KENNETT SQUARE—The official good news on Kennett school taxes is the bad news is better than it might have been.
The Kennett Consolidated School District board voted last night to approve their final 2019–2020 budget of $88.2 million. The final budget will include a tax increase of 2.07 percent, or about an extra $115 a year for the average household in the district.
The final, official tax bite is just under 9 percent less than the original preliminary budget proposed last April, which would have included a 2.27 percent increase on a budget of $86,337,497 and an extra payment of $123 on the average residential property.
Board Treasurer Michael Finnegan said at the time that the tax increase was made necessary primarily by salaries and benefits, especially by large hikes in the teacher retirement fund contributions the state required from school districts.
The state had for a long time underestimated the amount the fund needed, Finnegan said, and after the 2008 recession it imposed drastic increases in an effort to bring it up to more sustainable levels.
But Finnegan said the board hoped to whittle down the tax increase. And by the next month, he was able to announce that adjustments to the budget would make that possible.
Monday night, Finnegan said one helpful factor was an increase in state subsidies that brought an extra $116,000 into the school revenues.
In other business, the board voted unanimously to hire the Chester County Intermediate Unit as the search firm to help find a replacement for Superintendent Barry Tomasetti, who plans to retire early next year. Board President Joseph Meola said the unit staff knew the district well and would conduct the search in a very professional way.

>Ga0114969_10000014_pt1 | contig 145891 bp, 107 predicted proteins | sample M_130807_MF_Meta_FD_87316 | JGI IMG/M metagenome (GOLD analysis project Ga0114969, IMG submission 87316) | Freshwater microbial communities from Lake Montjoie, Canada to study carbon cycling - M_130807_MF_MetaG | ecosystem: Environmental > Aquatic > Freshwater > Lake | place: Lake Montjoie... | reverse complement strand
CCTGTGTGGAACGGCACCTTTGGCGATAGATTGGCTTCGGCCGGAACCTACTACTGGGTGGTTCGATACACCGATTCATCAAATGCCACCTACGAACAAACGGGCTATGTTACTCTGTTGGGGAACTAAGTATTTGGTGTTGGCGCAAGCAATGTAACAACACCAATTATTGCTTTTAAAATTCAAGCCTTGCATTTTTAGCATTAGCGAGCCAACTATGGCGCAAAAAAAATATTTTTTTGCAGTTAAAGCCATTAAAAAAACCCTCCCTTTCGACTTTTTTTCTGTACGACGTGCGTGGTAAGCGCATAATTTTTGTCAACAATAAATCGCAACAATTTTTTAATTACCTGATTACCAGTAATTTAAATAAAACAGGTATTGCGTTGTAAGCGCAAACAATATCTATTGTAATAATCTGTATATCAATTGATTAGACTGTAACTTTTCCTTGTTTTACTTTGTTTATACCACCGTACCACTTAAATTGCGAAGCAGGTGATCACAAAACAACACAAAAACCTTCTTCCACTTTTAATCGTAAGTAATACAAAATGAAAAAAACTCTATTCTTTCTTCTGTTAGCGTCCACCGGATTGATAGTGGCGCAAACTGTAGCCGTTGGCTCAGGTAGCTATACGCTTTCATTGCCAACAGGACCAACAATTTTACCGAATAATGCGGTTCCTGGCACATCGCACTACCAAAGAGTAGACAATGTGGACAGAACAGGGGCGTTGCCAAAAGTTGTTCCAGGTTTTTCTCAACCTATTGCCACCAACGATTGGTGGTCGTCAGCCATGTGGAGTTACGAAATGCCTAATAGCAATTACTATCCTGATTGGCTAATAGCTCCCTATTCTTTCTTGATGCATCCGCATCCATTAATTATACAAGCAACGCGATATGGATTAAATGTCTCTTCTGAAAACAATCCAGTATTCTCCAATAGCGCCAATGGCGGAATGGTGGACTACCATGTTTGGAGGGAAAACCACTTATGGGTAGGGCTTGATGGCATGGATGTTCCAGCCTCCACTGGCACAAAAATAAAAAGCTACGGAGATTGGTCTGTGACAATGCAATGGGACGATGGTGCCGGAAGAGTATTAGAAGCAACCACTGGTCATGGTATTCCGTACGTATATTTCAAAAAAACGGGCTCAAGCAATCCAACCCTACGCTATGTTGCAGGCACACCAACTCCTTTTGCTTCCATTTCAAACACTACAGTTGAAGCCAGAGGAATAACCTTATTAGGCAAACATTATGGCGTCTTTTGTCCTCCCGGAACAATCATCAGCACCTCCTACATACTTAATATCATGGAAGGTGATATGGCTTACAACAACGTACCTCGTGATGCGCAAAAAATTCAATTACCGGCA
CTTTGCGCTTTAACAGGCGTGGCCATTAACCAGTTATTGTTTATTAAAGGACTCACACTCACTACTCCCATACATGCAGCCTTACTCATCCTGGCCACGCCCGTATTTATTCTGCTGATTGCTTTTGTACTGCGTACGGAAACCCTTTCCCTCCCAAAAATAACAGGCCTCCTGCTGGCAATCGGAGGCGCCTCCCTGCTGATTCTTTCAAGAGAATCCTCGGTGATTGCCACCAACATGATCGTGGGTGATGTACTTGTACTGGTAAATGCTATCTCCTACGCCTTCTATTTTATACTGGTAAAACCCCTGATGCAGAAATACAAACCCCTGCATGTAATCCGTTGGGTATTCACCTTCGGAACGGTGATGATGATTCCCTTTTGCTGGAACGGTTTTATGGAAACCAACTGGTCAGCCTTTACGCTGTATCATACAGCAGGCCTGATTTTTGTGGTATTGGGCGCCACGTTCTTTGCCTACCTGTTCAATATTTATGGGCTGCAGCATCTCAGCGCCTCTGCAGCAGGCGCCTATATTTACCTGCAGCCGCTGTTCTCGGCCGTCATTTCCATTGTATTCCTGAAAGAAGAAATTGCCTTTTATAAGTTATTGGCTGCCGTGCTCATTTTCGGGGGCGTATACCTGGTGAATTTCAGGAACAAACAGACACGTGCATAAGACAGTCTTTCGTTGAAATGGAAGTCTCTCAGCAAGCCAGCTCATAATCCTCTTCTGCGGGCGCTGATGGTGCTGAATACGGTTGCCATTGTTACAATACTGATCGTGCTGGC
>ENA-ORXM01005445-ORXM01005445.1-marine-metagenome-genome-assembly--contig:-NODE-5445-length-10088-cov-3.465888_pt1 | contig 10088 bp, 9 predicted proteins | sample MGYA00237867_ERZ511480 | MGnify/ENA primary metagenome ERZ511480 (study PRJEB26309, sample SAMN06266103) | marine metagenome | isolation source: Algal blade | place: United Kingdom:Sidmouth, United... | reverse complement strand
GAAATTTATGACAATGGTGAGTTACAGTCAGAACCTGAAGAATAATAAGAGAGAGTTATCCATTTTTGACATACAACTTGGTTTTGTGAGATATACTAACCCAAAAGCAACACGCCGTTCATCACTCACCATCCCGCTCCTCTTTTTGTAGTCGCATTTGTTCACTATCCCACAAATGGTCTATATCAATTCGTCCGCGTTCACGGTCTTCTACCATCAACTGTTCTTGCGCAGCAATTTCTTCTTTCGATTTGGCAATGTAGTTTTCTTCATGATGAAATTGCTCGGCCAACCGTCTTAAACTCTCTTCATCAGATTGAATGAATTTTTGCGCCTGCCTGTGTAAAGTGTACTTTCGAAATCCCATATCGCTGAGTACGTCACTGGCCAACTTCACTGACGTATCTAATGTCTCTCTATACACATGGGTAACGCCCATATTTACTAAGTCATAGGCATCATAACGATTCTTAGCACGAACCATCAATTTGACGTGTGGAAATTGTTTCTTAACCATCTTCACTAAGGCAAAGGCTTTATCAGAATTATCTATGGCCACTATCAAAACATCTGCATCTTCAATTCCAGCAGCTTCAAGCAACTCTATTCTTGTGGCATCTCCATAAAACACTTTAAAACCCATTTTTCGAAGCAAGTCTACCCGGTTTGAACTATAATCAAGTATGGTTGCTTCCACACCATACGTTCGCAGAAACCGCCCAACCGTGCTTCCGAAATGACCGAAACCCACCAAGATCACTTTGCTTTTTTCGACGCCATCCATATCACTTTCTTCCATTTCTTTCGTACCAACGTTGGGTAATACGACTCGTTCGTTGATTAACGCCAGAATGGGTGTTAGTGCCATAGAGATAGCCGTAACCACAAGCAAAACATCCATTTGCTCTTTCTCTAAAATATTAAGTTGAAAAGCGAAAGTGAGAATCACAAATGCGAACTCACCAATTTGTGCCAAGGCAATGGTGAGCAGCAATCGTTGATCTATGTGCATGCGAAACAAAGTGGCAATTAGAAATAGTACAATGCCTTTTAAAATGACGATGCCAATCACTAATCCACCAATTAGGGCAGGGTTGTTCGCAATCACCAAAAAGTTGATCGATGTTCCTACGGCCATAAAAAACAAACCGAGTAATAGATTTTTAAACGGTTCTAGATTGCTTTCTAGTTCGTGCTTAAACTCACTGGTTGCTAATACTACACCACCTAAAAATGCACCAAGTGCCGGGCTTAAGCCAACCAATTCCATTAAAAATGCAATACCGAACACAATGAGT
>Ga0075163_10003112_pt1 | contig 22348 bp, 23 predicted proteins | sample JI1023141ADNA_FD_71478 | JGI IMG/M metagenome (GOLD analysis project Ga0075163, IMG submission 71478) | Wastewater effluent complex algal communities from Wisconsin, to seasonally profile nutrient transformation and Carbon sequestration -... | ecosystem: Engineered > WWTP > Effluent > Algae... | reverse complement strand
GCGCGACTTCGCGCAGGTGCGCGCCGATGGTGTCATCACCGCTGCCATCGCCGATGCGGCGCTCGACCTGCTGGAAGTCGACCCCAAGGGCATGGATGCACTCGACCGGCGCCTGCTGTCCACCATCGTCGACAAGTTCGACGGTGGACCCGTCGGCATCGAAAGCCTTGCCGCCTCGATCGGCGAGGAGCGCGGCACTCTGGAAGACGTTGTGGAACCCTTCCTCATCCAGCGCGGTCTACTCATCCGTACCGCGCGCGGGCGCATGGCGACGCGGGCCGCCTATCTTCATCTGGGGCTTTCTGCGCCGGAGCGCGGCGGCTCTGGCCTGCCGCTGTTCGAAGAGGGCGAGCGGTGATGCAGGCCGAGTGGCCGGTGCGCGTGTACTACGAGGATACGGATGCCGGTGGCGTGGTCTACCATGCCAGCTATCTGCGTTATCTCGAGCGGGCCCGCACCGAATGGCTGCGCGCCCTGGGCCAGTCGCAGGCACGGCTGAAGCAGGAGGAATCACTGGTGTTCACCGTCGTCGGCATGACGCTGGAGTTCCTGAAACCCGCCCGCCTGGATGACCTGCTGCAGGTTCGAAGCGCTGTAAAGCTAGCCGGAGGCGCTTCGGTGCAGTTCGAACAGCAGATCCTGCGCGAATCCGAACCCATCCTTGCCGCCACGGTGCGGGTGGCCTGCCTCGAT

Assistant Superintendent Michael Barber said he was sad to say that Raymond Fernandez, an assistant principal at the high school, would retire at the end of the month. Several board members said Fernandez was liked and respected by the entire school community.
The board also heard a report from Joan Holliday and others about the Kindergarten Readiness Project, in which people from a variety of community organizations arrange and promote activities in the community that help parents get their young children ready for school.
Outreach programs help parents learn about the importance of simple enrichment activities such as playing with young children (the target age is birth to 5) to increase their language skills, Holliday said.
Holliday said the project’s motto is “Learning begins at birth, school begins at home.”